How much is an Oscar worth?
Depending on how you define it, anywhere between $1 and $13.8 million. The single dollar is the price you have to set for the Academy of Motion Pictures Art Academy of Motion Picture Arts and Sciences if you decide you want to sell your statuette. (The organization has the right of first refusal if you won it after 1950.) And the $13.8 million is the box-office bump a Best Picture winner can expect, according to a study released last year by IBISWorld, an industry and market research firm.
But a Best Song win has a smaller financial impact. Sure, sales of the music featured in last year’s Oscar telecast were up 184 percent after the telecast, according to Billboard, with the winner --“Glory,” the Common and John Legend gospel-rap mashup from Selma -- getting an 82 percent bump in sales. But a closer look at these numbers reveals something that can’t be fully explained away by the ever declining fortunes of the recorded music business: In the week after the Oscars, the soundtracks featuring the five nominees for best original song, plus the five nominated scores and the songs performed on the show (including sales of their parent soundtracks) sold 89,000 total units. By comparison, the American Music Awards accounted for some 452,000 downloads after its November telecast. Simply put, the music on the Oscars just doesn’t matter that much.
The cultural relevance of the nominated songs has been in what can politely be termed a decline -- more impolitely, it’s fair to say it’s in the shitter -- for three solid decades. That’s around the time songs that lived in the pop mainstream gave way to Disney tunes. In the past ten years you can count on one hand the number of nominated songs (“Let It Go,” “Happy” and “Everything is Awesome”) that might inspire a flicker of recognition after the Oscar night ranch dip is gone and still have two fingers left over for that tear-jerking ballad “Falling Slowly,” from Once.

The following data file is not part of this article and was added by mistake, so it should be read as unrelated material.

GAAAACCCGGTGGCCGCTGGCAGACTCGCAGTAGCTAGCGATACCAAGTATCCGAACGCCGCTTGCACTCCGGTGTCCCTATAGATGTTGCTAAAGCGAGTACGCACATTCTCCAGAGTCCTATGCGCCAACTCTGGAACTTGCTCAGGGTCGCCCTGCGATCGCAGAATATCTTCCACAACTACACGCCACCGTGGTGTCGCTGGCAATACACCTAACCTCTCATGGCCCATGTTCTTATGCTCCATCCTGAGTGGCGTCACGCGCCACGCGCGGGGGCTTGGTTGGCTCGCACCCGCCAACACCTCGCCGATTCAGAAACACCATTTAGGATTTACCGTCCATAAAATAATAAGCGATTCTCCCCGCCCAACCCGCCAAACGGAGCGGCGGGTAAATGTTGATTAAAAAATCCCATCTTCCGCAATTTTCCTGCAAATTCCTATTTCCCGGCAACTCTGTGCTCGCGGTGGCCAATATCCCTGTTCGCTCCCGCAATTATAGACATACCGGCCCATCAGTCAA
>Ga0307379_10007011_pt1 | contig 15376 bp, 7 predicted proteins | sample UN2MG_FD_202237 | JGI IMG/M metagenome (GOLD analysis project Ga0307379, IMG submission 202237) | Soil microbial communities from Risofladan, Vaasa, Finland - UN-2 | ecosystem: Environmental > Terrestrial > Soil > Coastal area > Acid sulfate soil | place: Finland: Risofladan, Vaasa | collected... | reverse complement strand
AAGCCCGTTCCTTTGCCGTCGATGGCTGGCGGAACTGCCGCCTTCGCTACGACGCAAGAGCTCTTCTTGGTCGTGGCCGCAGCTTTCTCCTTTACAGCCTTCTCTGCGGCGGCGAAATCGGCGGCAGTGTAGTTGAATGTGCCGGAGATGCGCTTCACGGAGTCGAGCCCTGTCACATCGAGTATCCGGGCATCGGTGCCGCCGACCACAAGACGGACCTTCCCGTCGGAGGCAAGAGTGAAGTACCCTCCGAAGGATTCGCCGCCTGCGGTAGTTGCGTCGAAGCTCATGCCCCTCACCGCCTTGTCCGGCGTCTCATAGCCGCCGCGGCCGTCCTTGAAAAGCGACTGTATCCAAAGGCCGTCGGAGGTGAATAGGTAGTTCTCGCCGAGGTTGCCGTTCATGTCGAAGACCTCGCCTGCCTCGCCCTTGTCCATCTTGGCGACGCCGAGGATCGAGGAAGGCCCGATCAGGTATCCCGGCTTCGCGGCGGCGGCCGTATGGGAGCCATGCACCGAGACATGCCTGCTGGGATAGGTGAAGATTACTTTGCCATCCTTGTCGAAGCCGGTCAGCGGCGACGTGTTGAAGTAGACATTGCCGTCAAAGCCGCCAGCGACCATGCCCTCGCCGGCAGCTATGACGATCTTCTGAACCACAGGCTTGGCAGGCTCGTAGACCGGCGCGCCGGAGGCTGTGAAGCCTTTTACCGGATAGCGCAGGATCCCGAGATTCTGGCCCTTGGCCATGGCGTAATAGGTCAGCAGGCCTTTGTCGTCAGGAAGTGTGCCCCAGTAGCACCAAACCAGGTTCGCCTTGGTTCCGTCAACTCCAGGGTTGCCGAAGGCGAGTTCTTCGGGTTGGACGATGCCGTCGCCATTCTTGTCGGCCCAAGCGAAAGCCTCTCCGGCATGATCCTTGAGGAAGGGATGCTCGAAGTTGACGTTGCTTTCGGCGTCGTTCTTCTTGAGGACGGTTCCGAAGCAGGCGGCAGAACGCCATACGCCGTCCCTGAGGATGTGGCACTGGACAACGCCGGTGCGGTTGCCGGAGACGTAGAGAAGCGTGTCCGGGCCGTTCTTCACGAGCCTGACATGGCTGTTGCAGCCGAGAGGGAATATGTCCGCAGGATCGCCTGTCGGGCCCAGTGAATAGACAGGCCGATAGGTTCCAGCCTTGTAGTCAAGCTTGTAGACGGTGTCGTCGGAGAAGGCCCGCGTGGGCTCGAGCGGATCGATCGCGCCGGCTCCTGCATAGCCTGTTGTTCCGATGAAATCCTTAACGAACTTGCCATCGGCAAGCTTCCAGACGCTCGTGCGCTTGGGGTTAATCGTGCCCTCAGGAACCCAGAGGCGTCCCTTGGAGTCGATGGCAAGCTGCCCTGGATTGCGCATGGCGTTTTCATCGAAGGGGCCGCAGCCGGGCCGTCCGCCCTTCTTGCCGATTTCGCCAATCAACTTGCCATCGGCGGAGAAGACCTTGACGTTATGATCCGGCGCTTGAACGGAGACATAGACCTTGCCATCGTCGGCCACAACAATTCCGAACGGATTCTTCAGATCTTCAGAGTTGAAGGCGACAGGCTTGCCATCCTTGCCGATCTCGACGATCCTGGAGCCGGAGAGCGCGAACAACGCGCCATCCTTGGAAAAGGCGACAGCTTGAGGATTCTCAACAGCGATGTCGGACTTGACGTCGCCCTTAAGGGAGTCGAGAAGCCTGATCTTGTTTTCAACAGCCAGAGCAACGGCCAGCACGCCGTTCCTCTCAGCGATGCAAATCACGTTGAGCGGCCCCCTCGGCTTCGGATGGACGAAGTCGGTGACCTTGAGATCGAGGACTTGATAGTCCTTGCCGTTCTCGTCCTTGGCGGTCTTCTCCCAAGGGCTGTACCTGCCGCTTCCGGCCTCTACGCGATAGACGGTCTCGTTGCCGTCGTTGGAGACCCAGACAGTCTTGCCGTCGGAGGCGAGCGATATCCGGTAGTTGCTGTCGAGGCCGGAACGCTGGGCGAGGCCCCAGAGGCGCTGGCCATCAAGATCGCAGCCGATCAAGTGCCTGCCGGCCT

This wasn’t always the case. There was a time when the Oscar nominated songs defined their era. Sure, it was more than a half a century ago, but it happened: “Over the Rainbow,” “Swinging on a Star,” “When You Wish Upon a Star,” as well as a whole bunch of now-classics that have nothing to do with heaven: “Baby It’s Cold Outside,” “High Hopes,” “Call Me Irresponsible.”
And it continued long after the 1960s: “I Just Called to Say I Love You” from The Lady In Red in 1984 and “(I’ve Had) The Time of My Life” from Dirty Dancing in 1987 count as standards, of a sort. Since then, though, the Best Song Oscar has been put in a corner. Despite wins for hip-hop (Eminem, Three 6 Mafia) and rock icons doing anything but rock songs (Springsteen, Dylan), the Tin Pan Alley aesthetic has really never given way inside the Academy, which is why written-to-order songs from animated movies have won 30 percent of the time over the last 30 years, a trend culminating in 2011 when the only two noms were from The Muppet Movie and Rio. As you may or may not remember, that tear-jerking ballad “Man or Muppet” won.
This year, Lady Gaga is the odds-on favorite, for “Till It Happens to You,” a Diane Warren penned song from The Hunting Ground, a documentary on campus sexual assault. If it does win, it will basically put Gaga a Tony away from EGOT status. (She’s got the Golden Globe, and her HBO special won an Emmy for editing — though she herself missed on her two noms, why split hairs? She wears a lot of wigs as it is.) That’s the draw for musicians: whether it sells songs or not, an Oscar nomination or performance still has the power of prestige. So buckle up, Broadway — if things go right for her on Oscar night, Mother Monster may be coming your way.